An oil tanker is pictured in the waters off Tuas in Singapore July 15, 2019.
An oil tanker is pictured in the waters off Tuas in Singapore July 15, 2019. Reuters / EDGAR SU

Oil prices dropped about 4% on Monday as weak manufacturing data in several countries weighed on the demand outlook while investors braced for this week's meeting of OPEC and its producer allies on supply.

Brent crude futures fell $3.94, or 3.8%, to settle at $100.03 a barrel, having fallen to a session low of $99.09 a barrel.

U.S. West Texas Intermediate crude fell $4.73, or 4.8% to settle at $93.89 a barrel, after hitting a low of $92.42.

A break for Brent prices below the support level of $102.68 could trigger a drop into a range of $99.52 to $101.26, Reuters technical analyst Wang Tao said. [TECH/C]

Factories across the United States, Europe and Asia struggled for momentum in July as flagging global demand and China's strict COVID-19 restrictions slowed production, surveys showed on Monday, likely adding to fears of economies sliding into recession.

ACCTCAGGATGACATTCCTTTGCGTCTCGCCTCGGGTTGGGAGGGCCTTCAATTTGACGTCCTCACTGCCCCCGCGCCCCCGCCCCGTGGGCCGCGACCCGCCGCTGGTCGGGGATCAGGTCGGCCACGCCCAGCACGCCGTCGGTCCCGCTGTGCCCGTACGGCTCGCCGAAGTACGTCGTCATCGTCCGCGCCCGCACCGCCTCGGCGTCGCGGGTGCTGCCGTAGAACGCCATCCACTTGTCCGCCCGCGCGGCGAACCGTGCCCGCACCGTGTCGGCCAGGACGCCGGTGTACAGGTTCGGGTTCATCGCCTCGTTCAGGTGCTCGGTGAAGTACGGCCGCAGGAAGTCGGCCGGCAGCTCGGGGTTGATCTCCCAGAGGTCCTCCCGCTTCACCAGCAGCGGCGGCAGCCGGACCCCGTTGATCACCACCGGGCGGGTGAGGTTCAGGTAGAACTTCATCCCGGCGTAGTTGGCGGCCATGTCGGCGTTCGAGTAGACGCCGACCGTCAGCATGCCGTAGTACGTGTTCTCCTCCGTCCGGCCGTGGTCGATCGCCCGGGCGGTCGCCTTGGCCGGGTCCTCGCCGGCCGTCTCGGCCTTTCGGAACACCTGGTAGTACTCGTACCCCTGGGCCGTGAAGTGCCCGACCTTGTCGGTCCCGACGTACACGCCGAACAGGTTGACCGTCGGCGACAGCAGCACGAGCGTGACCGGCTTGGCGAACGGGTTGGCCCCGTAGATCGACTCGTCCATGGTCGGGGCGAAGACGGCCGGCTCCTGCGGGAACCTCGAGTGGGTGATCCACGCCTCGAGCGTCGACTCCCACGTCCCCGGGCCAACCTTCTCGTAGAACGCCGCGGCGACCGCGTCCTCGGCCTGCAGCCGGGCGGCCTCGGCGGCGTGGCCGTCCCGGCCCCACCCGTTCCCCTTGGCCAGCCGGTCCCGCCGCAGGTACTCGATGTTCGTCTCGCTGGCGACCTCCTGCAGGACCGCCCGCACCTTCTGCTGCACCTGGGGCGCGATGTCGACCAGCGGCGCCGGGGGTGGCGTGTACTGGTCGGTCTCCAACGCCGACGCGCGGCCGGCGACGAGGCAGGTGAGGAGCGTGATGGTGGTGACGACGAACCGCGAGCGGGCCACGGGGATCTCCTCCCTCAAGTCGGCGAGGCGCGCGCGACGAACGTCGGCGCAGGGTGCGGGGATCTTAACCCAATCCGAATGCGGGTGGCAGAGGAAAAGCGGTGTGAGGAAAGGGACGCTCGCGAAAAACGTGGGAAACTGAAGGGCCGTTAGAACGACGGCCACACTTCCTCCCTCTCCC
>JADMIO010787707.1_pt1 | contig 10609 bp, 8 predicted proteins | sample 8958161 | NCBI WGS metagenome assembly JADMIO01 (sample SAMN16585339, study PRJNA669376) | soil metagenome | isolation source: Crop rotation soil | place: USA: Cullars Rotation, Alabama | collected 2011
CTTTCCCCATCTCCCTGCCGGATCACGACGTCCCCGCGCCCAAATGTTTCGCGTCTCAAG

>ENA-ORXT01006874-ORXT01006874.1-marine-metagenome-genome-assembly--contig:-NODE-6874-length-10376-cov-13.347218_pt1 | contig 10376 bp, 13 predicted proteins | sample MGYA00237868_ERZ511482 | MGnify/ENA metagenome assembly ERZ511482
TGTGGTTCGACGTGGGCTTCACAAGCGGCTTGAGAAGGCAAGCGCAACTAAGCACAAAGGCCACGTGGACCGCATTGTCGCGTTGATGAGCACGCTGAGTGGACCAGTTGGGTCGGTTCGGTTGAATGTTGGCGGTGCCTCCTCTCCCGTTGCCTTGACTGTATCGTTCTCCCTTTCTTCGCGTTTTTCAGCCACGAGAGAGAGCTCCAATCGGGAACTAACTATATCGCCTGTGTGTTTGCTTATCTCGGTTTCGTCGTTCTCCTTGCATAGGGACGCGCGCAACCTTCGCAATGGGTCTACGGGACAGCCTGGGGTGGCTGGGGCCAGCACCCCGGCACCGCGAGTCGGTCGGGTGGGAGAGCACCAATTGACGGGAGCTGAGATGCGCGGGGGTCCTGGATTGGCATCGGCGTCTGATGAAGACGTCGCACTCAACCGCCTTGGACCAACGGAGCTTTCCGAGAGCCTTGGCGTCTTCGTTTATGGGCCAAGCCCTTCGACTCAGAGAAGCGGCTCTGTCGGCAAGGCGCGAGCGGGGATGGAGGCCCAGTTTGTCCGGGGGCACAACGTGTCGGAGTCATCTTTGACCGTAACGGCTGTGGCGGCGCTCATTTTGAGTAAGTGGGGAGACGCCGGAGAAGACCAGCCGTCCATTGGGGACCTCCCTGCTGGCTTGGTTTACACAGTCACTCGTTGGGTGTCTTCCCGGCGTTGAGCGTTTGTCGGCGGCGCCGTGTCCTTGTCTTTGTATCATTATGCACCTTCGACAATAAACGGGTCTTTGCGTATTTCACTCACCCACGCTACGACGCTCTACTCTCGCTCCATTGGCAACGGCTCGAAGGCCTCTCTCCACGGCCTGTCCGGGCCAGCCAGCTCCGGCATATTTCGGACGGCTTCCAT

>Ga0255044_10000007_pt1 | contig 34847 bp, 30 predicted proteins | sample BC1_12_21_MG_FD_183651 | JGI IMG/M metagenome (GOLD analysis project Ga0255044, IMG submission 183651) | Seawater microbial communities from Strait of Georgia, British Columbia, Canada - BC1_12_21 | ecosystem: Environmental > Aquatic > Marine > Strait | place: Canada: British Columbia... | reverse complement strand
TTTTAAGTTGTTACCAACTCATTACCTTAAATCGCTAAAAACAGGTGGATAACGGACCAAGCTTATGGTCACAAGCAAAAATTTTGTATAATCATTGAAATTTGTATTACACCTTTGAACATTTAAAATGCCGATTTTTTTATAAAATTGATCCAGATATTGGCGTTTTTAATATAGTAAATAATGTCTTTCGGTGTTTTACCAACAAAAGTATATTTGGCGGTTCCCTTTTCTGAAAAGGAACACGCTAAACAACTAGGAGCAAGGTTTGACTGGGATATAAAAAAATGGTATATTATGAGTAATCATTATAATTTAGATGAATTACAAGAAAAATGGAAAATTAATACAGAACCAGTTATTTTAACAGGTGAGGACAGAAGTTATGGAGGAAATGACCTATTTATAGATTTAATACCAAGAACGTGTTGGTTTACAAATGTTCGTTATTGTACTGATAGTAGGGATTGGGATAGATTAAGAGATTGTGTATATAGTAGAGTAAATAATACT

Brent and WTI both ended July with a second straight monthly loss for the first time since 2020 as soaring inflation and higher interest rates raise fears of a recession that would erode fuel demand.

Analysts in a Reuters poll reduced their forecast for 2022 average Brent prices to $105.75, their first downward revision since April. Their estimate for WTI fell to $101.28.

However, questions about global supply loom in the oil market.

"There is still a disconnect with economic data and what we're seeing on the supply side," said Phil Flynn, an analyst at Price Futures group. "The oil market is still very tight, and the market is going to be on edge going into OPEC."

The Organization of the Petroleum Exporting Countries and allies including Russia, together known as OPEC+, meet on Wednesday to decide on September output.

Two of eight OPEC+ sources in a Reuters survey said that a modest increase for September would be discussed at the Aug. 3 meeting. The rest said output is likely to be held steady.

U.S. President Joe Biden visited Saudi Arabia last month.

"While President Biden's visit to Saudi Arabia produced no immediate oil deliverables, we believe that the kingdom will reciprocate by continuing to gradually increase output," RBC Capital analyst Helima Croft said in a note.

While OPEC+ aimed to have fully unwound its record output cuts by this month, data showed the group as of June was still almost 3 million barrels per day short of its output target as some producing countries struggle to bring wells back on line.

Also weighing on prices was a rise in Libyan oil production, which hit 1.2 million bpd, up from 800,000 bpd on July 22, after the lifting of a blockade on several oil facilities.